I need a hero: Tyrion (Peter Dinklage) gets some bad news from Bronn (Jerome Flynn)
  • Neil Davidson/courtesy of HBO
  • I need a hero: Tyrion (Peter Dinklage) gets some bad news from Bronn (Jerome Flynn)

Note: I have not read the books. Which should become obvious here. Also, spoilers ahead.

It’s rare to emerge from an episode of Game of Thrones feeling any sort of relief. In fact, “relief” is probably too strong a word for it. Maybe this is a better way to put it: it’s rare to watch an episode of Game of Thrones and not feel completely fucking nauseous with dread throughout and afterward. Even when Joffrey was killed the glee was fleeting: watching him transform into a bloody-eyed purple thing felt so great, but our attention was immediately directed toward the horrifying consequences his death was going to have on others (mostly Tyrion, who’s our best guy). And ever since then we’ve had to white-knuckle it through episodes while he’s falsely accused of Joffrey’s murder by everyone including that asshole Shae, who is either too stupid to realize Tyrion was trying to save her life or who’s been coerced by Cersei. Or a combo of the two.

There were a record number of these brief, precious moments of relief in episode seven: watching Sansa slap Robin (I would buy that glove on eBay), psychotic Aunt Lysa plummeting to her death through the moon door after threatening Sansa with the same fate, and—a biggie—Prince Oberyn Martell telling Tyrion that he’d be his champion in the trial by combat.

Since he was introduced in the first episode of the season, Oberyn—a hothead with a delightful honest streak—made clear that he was seeking revenge against the Lannisters. He bided his time for the perfect scenario: a chance to fight the very Lannister bannerman who raped and murdered his sister and her children. And if he wins he’s depriving Cersei of what she’s wanted most since she was a little girl: to be rid of Tyrion, the “monster” she’s always blamed for her mother’s death in childbirth. Before Oberyn gives Tyrion the good news he relays the excruciating story of meeting the Lannister brood when Tyrion was first born and witnessing Cersei threaten to pinch his little infant penis off.

So things might really work out for Tyrion! But, come on. There’s so much that can go wrong. Is Oberyn a good fighter? He’s a little nuts and harbors a lot of vengeful rage, which is good, but that might not be enough to win a sword fight against a human giant.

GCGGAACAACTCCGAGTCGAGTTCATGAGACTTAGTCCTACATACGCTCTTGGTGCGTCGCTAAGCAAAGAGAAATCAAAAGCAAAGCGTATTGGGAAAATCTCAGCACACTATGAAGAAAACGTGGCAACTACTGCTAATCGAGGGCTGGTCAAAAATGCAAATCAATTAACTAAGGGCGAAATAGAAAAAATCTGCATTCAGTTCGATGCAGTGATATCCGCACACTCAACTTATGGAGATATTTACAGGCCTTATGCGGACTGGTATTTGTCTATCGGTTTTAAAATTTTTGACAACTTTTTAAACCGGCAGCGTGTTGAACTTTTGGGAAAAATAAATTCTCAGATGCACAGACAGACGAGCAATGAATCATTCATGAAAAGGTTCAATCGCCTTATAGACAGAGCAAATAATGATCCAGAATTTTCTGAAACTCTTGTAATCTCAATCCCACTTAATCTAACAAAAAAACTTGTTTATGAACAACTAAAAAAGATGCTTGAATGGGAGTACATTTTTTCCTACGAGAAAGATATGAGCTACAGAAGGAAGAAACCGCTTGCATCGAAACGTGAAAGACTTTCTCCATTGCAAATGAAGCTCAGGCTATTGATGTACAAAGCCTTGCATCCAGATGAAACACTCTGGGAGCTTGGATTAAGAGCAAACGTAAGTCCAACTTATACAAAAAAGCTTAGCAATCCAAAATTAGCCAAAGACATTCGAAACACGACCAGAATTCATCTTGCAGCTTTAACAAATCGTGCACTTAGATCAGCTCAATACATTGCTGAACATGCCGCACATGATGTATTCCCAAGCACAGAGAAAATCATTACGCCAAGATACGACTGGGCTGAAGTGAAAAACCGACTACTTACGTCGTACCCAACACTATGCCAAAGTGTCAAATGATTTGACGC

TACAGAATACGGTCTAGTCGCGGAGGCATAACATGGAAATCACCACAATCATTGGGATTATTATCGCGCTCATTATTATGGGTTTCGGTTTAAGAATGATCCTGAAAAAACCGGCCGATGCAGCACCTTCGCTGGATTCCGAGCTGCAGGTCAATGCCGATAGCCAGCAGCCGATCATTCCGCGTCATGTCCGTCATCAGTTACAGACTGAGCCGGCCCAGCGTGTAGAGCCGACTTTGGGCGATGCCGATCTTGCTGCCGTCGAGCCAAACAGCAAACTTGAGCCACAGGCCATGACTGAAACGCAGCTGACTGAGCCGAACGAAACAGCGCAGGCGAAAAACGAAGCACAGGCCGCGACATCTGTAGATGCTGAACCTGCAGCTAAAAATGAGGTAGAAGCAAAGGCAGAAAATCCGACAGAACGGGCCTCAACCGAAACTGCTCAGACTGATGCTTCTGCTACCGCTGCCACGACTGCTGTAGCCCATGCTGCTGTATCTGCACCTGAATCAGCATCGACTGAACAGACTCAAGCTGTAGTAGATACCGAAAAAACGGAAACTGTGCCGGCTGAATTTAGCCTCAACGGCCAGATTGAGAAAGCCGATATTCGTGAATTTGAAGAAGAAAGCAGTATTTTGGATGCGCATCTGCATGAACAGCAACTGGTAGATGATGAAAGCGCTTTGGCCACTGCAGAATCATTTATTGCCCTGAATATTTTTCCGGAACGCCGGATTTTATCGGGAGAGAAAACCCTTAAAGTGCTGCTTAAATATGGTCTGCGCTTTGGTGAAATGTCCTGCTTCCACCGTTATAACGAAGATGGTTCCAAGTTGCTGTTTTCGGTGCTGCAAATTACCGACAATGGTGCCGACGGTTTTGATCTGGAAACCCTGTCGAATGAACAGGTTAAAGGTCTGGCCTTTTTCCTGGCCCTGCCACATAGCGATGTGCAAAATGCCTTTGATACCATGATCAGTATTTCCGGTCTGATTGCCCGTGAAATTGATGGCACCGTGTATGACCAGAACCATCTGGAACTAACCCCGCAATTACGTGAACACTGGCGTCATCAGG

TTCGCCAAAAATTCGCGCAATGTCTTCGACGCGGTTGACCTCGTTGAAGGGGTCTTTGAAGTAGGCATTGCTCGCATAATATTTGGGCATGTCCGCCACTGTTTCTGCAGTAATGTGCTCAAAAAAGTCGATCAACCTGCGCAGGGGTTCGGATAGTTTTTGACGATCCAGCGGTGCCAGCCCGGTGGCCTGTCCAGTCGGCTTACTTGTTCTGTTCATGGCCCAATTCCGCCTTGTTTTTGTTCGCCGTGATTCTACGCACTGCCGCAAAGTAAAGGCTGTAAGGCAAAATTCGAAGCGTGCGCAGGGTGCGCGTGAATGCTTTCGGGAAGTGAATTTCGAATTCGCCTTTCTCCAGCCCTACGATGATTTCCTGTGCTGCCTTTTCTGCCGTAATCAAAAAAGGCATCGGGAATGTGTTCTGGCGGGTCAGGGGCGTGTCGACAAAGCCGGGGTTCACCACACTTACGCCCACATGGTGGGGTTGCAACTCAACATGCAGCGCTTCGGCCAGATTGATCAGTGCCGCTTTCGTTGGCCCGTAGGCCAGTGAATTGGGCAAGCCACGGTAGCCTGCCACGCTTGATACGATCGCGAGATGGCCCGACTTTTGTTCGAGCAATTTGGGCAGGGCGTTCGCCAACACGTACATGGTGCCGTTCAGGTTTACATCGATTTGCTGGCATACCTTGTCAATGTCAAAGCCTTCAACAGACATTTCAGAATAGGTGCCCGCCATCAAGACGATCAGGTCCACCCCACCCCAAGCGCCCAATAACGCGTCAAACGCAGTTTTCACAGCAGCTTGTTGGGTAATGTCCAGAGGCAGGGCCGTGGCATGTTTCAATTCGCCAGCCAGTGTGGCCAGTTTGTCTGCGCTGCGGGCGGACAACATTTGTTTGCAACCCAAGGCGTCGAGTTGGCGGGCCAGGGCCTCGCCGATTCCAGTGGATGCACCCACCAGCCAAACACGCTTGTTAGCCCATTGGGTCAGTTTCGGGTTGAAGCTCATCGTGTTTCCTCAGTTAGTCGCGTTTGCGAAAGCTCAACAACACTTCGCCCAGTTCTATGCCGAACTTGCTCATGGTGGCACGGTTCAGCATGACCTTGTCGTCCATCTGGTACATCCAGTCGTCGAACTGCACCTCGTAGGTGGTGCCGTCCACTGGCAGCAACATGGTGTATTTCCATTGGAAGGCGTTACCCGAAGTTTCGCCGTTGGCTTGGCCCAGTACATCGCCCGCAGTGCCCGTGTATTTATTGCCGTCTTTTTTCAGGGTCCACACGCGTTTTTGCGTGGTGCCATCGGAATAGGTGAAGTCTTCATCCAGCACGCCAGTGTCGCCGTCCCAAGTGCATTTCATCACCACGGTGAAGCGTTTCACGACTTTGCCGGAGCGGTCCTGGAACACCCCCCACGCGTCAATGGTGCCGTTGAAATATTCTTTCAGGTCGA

And it looks like we’ve found a real pragmatist in Bronn, the person I assumed would volunteer to be Tyrion’s champion. Enticed by Cersei with a wife and a castle (the latter so long as he or someone else murders his wife’s sister, which sounds like it’ll be no problem whatsoever), Tyrion’s knight in dingy armor takes the bait with pleasure, considering the other option was maybe-probably dying but, if he lived, walking away with his dignity intact and with Tyrion’s undying gratitude. Hm. No thanks. Bronn’s sort of like the anti-Brienne, and it’s hard to judge him too harshly for it.

Again, what a relief that we’re rid of Lysa! Not only did she kill Jon Arryn—the act that set the entire series into motion; so actually maybe we should say thanks?—she’s psychotically jealous of other women, particularly those related to her more attractive and remarkably less psychotic sister. But just when the knot in your stomach starts to unravel, consider: what’s in store for Sansa now? A creepy relationship with a deeply deviant man who wishes he was her father. That’s how it’s looking.

Earlier in the season—I think it was episode five—Cersei said, “Everywhere in the world they hurt little girls.” Really it seems like there’s a neverending supply of “theys” who are slightly less discriminate in selecting people to hurt. (Not that little girls don’t have it the absolute worst of all worsts—we’ve seen it again and again.) There’s no top of the food chain. Everyone’s prey. There’s no time to relax, not even for us.

It’s what makes this show so goddamned fun.